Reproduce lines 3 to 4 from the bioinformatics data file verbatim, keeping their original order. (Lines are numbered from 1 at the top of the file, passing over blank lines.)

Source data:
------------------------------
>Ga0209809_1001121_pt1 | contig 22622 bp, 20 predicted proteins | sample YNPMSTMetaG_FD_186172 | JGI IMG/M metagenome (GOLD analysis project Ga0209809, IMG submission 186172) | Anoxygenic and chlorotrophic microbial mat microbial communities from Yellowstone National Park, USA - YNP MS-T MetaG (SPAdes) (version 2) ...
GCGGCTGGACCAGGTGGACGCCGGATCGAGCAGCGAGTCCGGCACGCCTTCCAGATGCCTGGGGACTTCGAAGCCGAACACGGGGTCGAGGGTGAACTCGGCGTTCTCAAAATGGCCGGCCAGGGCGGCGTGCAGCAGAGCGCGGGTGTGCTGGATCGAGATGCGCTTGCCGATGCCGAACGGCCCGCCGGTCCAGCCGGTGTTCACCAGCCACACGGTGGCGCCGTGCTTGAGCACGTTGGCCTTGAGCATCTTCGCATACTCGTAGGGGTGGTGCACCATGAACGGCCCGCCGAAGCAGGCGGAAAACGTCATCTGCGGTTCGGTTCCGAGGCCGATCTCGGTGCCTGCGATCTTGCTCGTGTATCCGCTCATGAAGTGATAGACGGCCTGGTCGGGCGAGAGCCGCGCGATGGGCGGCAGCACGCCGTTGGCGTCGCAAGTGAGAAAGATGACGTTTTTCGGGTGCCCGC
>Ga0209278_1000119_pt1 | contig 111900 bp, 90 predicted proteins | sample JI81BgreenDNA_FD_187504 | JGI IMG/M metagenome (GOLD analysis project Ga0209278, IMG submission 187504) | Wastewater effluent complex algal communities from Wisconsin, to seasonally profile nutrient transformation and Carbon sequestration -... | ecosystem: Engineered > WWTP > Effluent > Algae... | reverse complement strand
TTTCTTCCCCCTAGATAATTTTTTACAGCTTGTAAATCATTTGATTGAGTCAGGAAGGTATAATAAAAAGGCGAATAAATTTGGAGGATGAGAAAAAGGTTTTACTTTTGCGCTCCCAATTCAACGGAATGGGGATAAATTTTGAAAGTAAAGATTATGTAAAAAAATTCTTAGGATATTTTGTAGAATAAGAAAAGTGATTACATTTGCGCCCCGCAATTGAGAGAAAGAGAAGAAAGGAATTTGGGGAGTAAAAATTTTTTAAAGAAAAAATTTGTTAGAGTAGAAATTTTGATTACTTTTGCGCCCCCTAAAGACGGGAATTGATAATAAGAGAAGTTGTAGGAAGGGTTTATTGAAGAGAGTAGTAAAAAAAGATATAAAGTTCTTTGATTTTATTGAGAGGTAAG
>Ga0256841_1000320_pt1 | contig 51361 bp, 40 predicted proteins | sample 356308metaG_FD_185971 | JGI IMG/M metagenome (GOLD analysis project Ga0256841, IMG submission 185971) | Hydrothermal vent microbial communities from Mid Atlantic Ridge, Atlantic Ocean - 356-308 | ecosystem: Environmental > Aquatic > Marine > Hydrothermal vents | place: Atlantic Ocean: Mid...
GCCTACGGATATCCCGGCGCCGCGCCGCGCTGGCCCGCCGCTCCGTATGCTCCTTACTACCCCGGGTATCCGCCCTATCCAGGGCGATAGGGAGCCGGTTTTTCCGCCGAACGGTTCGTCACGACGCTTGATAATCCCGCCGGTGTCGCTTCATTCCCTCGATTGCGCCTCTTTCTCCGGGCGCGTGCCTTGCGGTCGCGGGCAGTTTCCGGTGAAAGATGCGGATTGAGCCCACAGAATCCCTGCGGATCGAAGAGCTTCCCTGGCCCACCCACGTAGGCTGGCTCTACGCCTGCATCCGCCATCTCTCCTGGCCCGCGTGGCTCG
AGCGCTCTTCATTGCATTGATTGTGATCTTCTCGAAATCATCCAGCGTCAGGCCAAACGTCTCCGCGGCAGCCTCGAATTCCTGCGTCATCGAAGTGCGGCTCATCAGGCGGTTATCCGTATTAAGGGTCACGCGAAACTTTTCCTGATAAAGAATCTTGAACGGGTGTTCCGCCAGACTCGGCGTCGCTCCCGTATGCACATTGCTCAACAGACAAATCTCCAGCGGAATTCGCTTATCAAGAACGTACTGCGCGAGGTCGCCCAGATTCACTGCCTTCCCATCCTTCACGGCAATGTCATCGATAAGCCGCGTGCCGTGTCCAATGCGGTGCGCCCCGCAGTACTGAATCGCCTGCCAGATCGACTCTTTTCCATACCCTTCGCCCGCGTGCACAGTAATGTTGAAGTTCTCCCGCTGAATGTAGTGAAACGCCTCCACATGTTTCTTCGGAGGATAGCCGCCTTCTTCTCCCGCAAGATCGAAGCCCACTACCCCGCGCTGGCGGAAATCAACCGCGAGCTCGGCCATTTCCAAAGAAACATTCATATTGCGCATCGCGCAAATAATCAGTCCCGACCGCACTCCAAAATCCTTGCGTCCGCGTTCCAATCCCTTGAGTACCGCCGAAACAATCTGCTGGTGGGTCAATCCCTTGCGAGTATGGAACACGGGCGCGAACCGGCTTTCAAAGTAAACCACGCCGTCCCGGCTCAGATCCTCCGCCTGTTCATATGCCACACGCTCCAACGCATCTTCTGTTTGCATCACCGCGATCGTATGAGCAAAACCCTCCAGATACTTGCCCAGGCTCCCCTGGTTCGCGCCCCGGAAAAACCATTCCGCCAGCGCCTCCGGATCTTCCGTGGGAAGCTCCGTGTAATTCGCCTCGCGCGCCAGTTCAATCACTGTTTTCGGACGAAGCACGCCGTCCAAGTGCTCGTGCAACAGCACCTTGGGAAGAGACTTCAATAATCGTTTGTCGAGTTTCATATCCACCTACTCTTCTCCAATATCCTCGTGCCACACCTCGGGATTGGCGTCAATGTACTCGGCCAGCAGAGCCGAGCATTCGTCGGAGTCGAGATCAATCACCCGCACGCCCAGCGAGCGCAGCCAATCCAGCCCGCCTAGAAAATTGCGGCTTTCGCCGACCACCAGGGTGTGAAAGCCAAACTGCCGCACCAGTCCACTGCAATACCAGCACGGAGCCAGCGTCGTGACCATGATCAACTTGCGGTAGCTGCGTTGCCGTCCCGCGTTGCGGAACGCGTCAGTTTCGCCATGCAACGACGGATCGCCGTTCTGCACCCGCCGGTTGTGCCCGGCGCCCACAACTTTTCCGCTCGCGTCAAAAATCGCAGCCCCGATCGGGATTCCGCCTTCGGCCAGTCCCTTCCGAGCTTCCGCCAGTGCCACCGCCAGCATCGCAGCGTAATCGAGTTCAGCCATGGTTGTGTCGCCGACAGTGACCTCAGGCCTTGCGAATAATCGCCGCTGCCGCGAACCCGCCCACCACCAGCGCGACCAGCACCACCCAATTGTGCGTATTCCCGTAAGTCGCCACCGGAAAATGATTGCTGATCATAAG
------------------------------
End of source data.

>Ga0209278_1000119_pt1 | contig 111900 bp, 90 predicted proteins | sample JI81BgreenDNA_FD_187504 | JGI IMG/M metagenome (GOLD analysis project Ga0209278, IMG submission 187504) | Wastewater effluent complex algal communities from Wisconsin, to seasonally profile nutrient transformation and Carbon sequestration -... | ecosystem: Engineered > WWTP > Effluent > Algae... | reverse complement strand
TTTCTTCCCCCTAGATAATTTTTTACAGCTTGTAAATCATTTGATTGAGTCAGGAAGGTATAATAAAAAGGCGAATAAATTTGGAGGATGAGAAAAAGGTTTTACTTTTGCGCTCCCAATTCAACGGAATGGGGATAAATTTTGAAAGTAAAGATTATGTAAAAAAATTCTTAGGATATTTTGTAGAATAAGAAAAGTGATTACATTTGCGCCCCGCAATTGAGAGAAAGAGAAGAAAGGAATTTGGGGAGTAAAAATTTTTTAAAGAAAAAATTTGTTAGAGTAGAAATTTTGATTACTTTTGCGCCCCCTAAAGACGGGAATTGATAATAAGAGAAGTTGTAGGAAGGGTTTATTGAAGAGAGTAGTAAAAAAAGATATAAAGTTCTTTGATTTTATTGAGAGGTAAG